Stage + Studio, A Louisville Ballet Blog: Bright and Blissful Futures by Annie Honebrink

Human Abstract gave Louisville Ballet and its audiences insight into an innovative future of ways to express movement, emotion, and narrative.  Now the company will reflect and pay tribute to its roots of classical ballet.  Sleeping Beauty is one of the greatest classical story ballets in history.  In sharp contrast to Human Abstract, Sleeping Beauty’s method of storytelling is concrete and definitive.  The villains and heroes are straightforward and certain.  It is appropriate that Louisville Ballet would perform two such ballets coming from complete opposite sides of the spectrum back to back.  Not only does this emphasize the versatility of the company dancers, but it also stresses the scope of the art form.  One reason why ballet is such an enduring and progressive art form is its ability to rely upon its origins while also reaching towards the future.  As the art form continues to keep those century old ballets alive and relevant, it develops new, inventive ways to create and experience ideas as well.  Sleeping Beauty is an ageless tale.  Though the ballet was first performed in 1890, current viewers in 2017 can still be swept away into its fantastical story of love, villainy, and triumph.  The magical kingdom with its fairies and spells will give viewers respite from the cares and worries of daily life.  The wicked Carabosse and her witches and henchmen will send shivers down audience’s spines.  The awakening kiss and ensuing celebration will spread smiles all around.  The brilliance of this ballet is its timelessness and endurance.  That something created in the nineteenth century can still move people today speaks volumes to the importance of this ballet.

Many versions of the Sleeping Beauty story exist.  The ballet was based upon Charles Perrault’s tale, “La Belle au Bois Dormant,” written in 1697.  This story, true to many original fairy tales, possesses many gruesome elements.  Most of these, such as the Prince’s mother attempting to throw her two grandchildren into a pit of vipers, do not appear in the ballet.  In most translations of Perrault’s version, seven fairies attend the princess’s christening ceremony, bestowing gifts of beauty, the temper or wit of an angel, grace, and the abilities to dance perfectly, sing like a nightingale, and play every kind of instrument with the utmost skill.  The seventh fairy delays granting her gift until the eighth fairy—who had not been invited to the christening—delivers her gift.  This component of the story remains the same for most versions.  The slighted fairy curses that the princess will prick her finger and die, and the last fairy saves the princess from death, ensuring she will but sleep.  Contrasting to Perrault’s story, the ballet Sleeping Beauty only has six fairies and the one slighted—Carabosse.  The leader of the six is the Lilac Fairy, representing all that is true and good and beautiful in the world.  The names and titles of the remaining five fairies have undergone many alterations through the years.  In Louisville Ballet’s version, the fairies are Charm, Generosity, Beauty, Gaiety, and Temperament.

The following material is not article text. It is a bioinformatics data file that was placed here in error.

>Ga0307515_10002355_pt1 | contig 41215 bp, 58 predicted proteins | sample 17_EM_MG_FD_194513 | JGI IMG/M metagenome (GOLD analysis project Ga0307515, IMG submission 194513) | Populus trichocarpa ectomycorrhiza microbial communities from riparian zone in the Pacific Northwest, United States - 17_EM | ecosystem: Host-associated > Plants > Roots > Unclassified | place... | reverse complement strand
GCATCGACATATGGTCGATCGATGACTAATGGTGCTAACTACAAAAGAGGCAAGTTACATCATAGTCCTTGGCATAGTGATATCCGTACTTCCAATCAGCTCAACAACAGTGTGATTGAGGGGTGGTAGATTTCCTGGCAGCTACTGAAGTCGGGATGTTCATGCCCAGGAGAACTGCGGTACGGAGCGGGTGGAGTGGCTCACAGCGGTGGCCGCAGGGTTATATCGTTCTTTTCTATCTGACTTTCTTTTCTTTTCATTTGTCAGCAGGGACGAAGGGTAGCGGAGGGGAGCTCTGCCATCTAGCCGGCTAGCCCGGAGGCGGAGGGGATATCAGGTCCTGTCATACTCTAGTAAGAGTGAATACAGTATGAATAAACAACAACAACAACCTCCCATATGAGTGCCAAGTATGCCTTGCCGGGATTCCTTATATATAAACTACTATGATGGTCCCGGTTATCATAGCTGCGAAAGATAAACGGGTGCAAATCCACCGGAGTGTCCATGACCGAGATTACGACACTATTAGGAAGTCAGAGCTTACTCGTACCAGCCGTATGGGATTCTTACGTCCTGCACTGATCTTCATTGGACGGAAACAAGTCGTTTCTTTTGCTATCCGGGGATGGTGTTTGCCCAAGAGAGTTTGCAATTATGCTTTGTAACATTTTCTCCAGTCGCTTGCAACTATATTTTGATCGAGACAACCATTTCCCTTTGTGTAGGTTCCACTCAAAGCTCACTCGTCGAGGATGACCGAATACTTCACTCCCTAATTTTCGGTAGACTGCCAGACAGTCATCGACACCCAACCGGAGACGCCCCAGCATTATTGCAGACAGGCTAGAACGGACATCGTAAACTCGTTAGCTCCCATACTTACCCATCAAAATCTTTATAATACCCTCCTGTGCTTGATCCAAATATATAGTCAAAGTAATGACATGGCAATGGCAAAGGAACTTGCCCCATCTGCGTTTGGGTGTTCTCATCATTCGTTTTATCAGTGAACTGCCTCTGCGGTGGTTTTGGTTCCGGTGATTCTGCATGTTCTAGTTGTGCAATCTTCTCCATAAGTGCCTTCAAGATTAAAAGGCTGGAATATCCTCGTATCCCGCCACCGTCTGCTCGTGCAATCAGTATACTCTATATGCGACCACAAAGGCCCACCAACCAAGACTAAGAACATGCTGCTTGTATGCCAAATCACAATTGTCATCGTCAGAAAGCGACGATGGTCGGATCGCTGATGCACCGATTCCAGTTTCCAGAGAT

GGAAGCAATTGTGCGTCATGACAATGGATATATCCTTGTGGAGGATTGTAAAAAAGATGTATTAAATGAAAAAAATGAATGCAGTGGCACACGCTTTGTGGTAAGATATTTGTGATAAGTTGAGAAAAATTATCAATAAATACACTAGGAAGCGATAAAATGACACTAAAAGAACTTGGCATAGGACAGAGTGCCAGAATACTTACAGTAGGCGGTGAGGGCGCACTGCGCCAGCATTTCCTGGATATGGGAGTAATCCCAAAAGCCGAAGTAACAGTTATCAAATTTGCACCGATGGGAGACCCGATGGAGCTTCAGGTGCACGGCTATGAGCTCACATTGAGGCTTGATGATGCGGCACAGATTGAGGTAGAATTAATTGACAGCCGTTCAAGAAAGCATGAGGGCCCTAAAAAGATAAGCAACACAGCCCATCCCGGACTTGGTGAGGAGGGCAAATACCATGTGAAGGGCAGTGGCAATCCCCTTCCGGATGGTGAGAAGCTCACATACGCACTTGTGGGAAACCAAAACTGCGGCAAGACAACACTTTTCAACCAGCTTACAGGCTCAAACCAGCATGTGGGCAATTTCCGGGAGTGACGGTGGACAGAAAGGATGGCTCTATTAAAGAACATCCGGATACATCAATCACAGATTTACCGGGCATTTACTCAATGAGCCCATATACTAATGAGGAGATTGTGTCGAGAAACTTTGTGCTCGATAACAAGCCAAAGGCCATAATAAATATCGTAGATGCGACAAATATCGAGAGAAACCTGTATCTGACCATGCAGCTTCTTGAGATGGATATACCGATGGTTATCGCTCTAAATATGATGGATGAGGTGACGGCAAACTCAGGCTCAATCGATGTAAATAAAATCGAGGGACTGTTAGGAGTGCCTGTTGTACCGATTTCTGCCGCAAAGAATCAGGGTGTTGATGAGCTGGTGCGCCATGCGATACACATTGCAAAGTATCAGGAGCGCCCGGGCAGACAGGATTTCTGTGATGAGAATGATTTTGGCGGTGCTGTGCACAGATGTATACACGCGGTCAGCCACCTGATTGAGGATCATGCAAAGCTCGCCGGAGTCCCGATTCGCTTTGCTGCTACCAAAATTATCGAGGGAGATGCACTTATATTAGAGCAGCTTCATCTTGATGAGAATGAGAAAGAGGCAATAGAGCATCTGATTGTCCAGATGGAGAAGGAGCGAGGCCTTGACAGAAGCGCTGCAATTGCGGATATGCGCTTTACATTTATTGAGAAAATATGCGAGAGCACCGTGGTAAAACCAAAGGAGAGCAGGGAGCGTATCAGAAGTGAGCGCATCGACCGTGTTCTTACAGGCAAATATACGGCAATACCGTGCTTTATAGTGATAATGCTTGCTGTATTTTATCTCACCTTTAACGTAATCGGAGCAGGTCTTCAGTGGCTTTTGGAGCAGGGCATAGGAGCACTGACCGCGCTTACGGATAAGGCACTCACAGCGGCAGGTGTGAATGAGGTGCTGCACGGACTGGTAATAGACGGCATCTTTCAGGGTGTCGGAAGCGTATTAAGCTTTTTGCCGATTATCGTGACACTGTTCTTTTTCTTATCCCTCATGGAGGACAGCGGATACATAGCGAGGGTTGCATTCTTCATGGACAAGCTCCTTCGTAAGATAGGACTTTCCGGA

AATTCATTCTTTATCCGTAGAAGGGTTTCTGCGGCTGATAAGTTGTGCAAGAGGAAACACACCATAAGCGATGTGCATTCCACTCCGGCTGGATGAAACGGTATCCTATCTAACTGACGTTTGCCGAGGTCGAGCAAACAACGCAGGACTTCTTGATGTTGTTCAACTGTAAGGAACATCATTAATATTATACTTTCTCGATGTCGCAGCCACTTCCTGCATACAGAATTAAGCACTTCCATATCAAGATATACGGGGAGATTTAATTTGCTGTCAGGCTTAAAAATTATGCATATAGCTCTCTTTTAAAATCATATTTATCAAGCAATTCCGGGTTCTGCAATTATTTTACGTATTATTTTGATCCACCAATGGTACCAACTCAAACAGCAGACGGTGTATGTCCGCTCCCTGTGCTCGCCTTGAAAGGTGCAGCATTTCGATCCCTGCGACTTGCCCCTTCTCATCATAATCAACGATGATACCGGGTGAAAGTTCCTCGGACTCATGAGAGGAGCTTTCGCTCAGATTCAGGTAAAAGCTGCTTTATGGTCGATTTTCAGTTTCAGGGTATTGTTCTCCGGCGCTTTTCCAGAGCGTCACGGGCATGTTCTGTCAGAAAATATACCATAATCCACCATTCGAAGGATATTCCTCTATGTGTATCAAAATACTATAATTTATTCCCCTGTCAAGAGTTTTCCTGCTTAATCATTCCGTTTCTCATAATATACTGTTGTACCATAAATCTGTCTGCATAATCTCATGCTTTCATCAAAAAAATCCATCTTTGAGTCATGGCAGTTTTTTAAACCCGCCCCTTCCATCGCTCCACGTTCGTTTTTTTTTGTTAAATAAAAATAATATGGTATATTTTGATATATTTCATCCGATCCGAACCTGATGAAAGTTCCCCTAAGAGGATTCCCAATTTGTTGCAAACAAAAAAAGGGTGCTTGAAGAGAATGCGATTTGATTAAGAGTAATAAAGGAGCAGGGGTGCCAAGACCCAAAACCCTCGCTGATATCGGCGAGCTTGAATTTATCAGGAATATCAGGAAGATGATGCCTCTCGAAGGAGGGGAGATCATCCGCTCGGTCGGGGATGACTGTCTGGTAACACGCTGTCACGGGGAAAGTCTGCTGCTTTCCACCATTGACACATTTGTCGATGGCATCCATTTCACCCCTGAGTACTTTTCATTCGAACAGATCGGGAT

Another popular telling of the Sleeping Beauty story is Disney’s cartoon.  In the Disney version only three fairies accompany the slighted one.  These three are the much loved Flora, Fauna, and Merryweather.  Flora grants the princess beauty, Fauna song, but Merryweather is interrupted by the evil fairy—deemed Maleficent in this version.  Merryweather then acts as the Lilac fairy, saving the princess from death.  Though the names, appearances, and numbers of Disney’s fairies and that of the ballet’s may vary significantly, the core of their intentions and characters remain the same.

The ballet version of Sleeping Beauty was created by Marius Petipa and Ivan Vsevolojsky and choreographed by Marius Petipa. The music was composed by Peter Ilyich Tchaikovsky.  Sleeping Beauty concludes Louisville Ballet’s tribute to this renowned composer, having also performed his Swan Lake and Nutcracker in this anniversary season.  The music will transport audiences into this magical land, and the dancing will bring the characters to life.  The ballet was first performed in St. Petersburg, Russia at the Maryinsky Theatre on January 15, 1890.  On April seventh and eighth, Louisville Ballet will bring this magical tale to life at the Kentucky Center.  The Ballet welcomes back previous Artistic Director, Alun Jones, as well as his wife, Helen Starr, former Associate Artistic Director, Ballet Mistress and beloved dancer with the company.  These esteemed individuals bring with them invaluable wisdom and insight.  They will ensure the ballet will continue its tradition of inspiring and stimulating dancers and enchanting audiences.

Good and Evil are very clear cut in Sleeping Beauty.  There is not much grey area in this ballet.  Though everything in our world is not black and white, and we do live amidst much grey, there are parts of life that are that simple.  Right and Wrong.  Good and Evil.  Sleeping Beauty is a story that reminds us to fight for the Good in the world.  To triumph over Evil.  To believe in the power of Love.  Sleeping Beauty will fly viewers back to simpler times of childhood imagination.  No matter what telling of this story, one element always remains true—the princess is always awoken with a kiss.  A kiss that gives hope for a bright, blissful future.  Sleeping Beauty is a grand finale for Louisville Ballet’s Sixty-fifth Anniversary Season.  This ballet will propel the company into its own bright and blissful future.


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“Sleeping Beauty—Charles Perrault (a.k.a. La Belle au Bois Dormant).”

WordPress.  17 May 2006.  Web.  28 February 2017.

Balanchine, George.  Balanchine’s New Complete Stories of the Great Ballets.  Garden City,

New York: Doubleday and Company, INC, 1968.  Print.